Types of Assistance
Project Grants
Uses and Restrictions
CSAPS programs must deliver the following services.

1. Deliver evidence-based Youth Prevention Education model programs
• Select and deliver an evidence-based model youth prevention education program(s) that has demonstrated outcomes in reducing marijuana use with 6th-12th grade students.
• In coordination with the delivery of the evidence-based curriculum/a, deliver an additional session addressing opioids. For more information regarding the additional opioid sessions, visit:

https://www.prevention.org/Professional-Resources/Professional-Resources/Opioid-Education-Resources/

• Deliver the selected evidence-based youth prevention education curriculum/a with fidelity in schools during the school day and for the entire grade (i.e., all 6th grade students or all freshman) with the target of at least one entire grade level between 6th-12th grade students.

See Appendix B for the list of the evidence-based Youth Prevention Education model programs.

2. Plan for and deliver two communication campaigns addressing the contributing factors related to past 30-day marijuana use and non-medical use of prescription drugs
• Promote and implement a communication campaign that aligns with IDHS evidence-based standards (e.g., focus group testing, determining the communication channels best for the community, reinforcing the message) that address the contributing factors for reducing past 30-day marijuana use in high schools and/or communities.
• Promote and implement a communication campaign that aligns with IDHS evidence-based standards (e.g., focus group testing, determining the communication channels best for the community, reinforcing the message) that address the contributing factors for reducing prescription drug use.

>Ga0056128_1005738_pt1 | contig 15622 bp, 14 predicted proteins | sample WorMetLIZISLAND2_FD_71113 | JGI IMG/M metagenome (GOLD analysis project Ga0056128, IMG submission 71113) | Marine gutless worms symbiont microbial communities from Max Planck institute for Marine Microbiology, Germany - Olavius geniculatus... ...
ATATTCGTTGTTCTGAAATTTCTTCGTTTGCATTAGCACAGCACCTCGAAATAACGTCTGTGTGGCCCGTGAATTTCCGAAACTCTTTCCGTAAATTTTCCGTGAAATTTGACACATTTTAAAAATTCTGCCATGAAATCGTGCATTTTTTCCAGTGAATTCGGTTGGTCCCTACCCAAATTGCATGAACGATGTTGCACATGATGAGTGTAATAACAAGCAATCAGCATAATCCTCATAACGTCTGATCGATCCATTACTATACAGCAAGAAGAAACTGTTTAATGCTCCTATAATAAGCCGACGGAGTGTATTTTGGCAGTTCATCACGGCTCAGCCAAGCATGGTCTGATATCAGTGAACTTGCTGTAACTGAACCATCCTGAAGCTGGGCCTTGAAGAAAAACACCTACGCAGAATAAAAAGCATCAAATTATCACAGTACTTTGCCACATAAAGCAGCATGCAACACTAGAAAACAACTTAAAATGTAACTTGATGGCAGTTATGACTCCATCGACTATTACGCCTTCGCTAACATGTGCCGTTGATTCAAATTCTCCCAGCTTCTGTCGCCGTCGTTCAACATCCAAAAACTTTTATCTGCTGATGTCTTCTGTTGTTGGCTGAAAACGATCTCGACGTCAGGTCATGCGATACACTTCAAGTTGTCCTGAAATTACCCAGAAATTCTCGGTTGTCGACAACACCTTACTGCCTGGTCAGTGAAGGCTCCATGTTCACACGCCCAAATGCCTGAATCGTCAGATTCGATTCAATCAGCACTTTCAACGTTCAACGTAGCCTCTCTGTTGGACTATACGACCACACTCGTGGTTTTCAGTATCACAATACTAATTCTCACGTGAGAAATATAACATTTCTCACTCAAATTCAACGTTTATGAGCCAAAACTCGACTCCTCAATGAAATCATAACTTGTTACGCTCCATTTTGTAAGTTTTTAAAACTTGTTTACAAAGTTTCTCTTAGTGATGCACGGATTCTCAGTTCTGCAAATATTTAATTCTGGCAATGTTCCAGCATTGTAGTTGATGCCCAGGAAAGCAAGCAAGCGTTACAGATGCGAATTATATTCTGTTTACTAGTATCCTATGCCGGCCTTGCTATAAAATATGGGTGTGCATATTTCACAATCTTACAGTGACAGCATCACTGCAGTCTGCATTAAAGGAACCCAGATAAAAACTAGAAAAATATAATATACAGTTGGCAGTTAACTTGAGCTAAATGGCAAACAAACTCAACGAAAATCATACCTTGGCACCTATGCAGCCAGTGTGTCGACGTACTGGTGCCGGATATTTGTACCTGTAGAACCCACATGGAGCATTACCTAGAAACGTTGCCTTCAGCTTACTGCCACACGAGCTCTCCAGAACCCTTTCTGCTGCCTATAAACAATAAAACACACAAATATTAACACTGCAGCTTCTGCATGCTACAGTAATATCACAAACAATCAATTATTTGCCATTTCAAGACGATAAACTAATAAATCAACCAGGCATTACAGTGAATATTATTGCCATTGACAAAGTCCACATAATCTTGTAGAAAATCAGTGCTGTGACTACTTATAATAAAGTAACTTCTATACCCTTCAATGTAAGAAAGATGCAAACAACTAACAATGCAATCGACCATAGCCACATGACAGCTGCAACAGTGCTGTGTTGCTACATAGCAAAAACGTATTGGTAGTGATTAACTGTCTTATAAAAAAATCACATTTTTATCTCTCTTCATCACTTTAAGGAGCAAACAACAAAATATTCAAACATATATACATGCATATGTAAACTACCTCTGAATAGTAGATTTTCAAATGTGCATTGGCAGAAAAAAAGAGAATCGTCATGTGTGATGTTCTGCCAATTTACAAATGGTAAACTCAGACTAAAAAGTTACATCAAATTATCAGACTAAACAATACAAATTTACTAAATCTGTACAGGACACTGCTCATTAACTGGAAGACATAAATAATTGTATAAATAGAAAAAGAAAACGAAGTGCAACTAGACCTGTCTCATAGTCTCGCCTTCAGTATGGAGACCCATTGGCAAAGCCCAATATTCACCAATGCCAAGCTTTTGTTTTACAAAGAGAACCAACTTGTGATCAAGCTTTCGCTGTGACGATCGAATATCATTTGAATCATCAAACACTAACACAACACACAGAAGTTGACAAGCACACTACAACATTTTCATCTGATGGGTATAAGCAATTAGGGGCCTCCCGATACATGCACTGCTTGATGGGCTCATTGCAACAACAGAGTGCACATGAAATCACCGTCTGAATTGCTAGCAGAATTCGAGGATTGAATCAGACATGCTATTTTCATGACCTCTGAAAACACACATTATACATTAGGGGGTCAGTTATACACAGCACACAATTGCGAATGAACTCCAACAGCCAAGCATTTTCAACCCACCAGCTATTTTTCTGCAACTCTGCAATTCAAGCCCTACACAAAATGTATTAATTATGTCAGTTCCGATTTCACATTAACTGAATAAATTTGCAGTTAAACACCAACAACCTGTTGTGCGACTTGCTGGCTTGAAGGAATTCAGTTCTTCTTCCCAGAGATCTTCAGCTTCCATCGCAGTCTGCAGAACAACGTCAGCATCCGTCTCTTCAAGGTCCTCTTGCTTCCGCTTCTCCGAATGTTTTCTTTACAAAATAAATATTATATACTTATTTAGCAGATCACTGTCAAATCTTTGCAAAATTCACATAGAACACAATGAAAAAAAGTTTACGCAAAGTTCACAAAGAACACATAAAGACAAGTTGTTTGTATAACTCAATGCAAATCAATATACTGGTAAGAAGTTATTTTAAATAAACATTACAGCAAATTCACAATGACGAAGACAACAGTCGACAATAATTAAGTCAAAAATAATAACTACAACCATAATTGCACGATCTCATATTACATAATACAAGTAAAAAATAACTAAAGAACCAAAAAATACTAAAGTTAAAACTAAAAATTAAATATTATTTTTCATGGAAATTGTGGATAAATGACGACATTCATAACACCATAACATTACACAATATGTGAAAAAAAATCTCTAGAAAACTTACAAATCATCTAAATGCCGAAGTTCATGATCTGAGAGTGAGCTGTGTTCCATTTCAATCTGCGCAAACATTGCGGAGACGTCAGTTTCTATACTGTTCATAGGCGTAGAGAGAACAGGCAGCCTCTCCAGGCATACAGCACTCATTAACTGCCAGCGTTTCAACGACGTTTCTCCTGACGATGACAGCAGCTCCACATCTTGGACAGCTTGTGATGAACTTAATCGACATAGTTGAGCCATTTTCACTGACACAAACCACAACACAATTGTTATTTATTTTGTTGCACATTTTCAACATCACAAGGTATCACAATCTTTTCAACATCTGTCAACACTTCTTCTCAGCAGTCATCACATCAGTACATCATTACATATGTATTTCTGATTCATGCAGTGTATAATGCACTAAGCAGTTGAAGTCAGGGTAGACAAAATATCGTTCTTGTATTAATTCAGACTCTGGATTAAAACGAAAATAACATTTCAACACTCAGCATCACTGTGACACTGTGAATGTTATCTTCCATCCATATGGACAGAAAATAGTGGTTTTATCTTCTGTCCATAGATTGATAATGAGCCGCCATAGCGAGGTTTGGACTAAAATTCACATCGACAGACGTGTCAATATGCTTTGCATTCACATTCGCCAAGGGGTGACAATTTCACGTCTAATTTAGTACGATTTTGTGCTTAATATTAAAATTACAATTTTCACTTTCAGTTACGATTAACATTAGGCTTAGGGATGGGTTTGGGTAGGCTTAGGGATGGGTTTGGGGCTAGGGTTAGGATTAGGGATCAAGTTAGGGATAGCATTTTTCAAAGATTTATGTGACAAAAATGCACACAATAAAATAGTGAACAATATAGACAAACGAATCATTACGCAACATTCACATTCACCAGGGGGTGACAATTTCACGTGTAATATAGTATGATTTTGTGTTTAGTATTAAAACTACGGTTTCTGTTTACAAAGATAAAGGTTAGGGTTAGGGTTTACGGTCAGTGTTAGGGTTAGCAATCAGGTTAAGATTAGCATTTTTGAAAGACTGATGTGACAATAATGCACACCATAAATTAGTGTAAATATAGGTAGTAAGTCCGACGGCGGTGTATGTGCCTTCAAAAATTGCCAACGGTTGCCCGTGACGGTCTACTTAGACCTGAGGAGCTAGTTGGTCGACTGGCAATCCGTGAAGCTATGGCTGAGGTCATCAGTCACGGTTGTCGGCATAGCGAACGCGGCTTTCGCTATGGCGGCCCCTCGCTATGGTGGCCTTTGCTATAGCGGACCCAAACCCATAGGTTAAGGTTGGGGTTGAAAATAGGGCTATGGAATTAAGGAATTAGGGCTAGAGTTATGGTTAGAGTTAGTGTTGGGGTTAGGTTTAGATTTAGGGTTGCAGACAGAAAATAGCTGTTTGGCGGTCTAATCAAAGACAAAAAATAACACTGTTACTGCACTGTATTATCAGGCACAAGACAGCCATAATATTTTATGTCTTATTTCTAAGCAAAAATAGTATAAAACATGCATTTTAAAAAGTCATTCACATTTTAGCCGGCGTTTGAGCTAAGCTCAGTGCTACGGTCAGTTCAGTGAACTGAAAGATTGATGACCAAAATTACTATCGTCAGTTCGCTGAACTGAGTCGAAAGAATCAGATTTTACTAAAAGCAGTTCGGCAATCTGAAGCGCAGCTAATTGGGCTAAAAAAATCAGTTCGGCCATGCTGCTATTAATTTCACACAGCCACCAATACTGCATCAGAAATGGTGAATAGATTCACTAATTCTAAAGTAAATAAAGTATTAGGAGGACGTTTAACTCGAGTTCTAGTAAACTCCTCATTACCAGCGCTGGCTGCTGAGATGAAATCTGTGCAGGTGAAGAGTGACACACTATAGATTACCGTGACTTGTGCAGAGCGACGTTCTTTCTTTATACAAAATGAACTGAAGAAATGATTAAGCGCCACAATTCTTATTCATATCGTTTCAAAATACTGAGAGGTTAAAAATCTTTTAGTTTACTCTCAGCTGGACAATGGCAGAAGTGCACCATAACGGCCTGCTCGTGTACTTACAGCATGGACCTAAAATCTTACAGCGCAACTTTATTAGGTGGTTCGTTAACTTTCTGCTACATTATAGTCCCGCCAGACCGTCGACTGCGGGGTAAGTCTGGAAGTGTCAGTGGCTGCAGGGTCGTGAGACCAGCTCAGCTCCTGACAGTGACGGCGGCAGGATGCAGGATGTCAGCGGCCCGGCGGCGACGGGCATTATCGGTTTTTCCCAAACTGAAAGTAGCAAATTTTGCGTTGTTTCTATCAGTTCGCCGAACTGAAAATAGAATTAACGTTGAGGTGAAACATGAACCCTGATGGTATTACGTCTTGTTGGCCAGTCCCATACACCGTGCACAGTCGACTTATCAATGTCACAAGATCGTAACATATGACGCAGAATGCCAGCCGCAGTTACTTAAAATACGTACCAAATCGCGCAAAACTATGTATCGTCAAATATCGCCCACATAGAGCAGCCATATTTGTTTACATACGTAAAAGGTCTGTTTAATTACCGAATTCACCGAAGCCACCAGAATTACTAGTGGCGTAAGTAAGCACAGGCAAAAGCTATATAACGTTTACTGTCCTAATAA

See Appendix C for the communication campaign planning and implementation standards.

3. Recruit schools to participate in the administration of the IYS
• Identify and create a list of all schools (public, private, charter, parochial, other) in the service area that house 8th, 10th, and 12th grades. The list will include the name of the school, address, and name of the principal and name of another school representative or contact that can be instrumental in recruitment.
• Create and implement an annual IYS Recruitment Action Plan to increase IYS participation of public schools, at minimum, in the service area.
• Provide regular reports to IDHS regarding progress towards IYS recruitment and administration. The deadlines and format to for reporting will be determined by IDHS.

For more information regarding the Illinois Youth Survey: iys.cprd.illinois.edu/

4. Conduct two activities that focus on (1) youth marijuana use and (2) prescription and opioid drug use that match the daily health themes according to the Substance Abuse and Mental Health Services Administration’s National Prevention Week schedule
• Engage the Youth Advisory Committee in the planning of two activities.
• Promote the event with local media, schools, and community residents in the service area. At least three channels must be identified and used to promote the events in the service area.
• Report the date, time, location, and a brief description of each activity at least 30 days in advance to IDHS or its provider.
• Conduct two activities that are designed to raise community awareness regarding (1) youth marijuana use and (2) prescription drugs and opioids use in accordance with and during SAMHSA’s National Prevention Week schedule.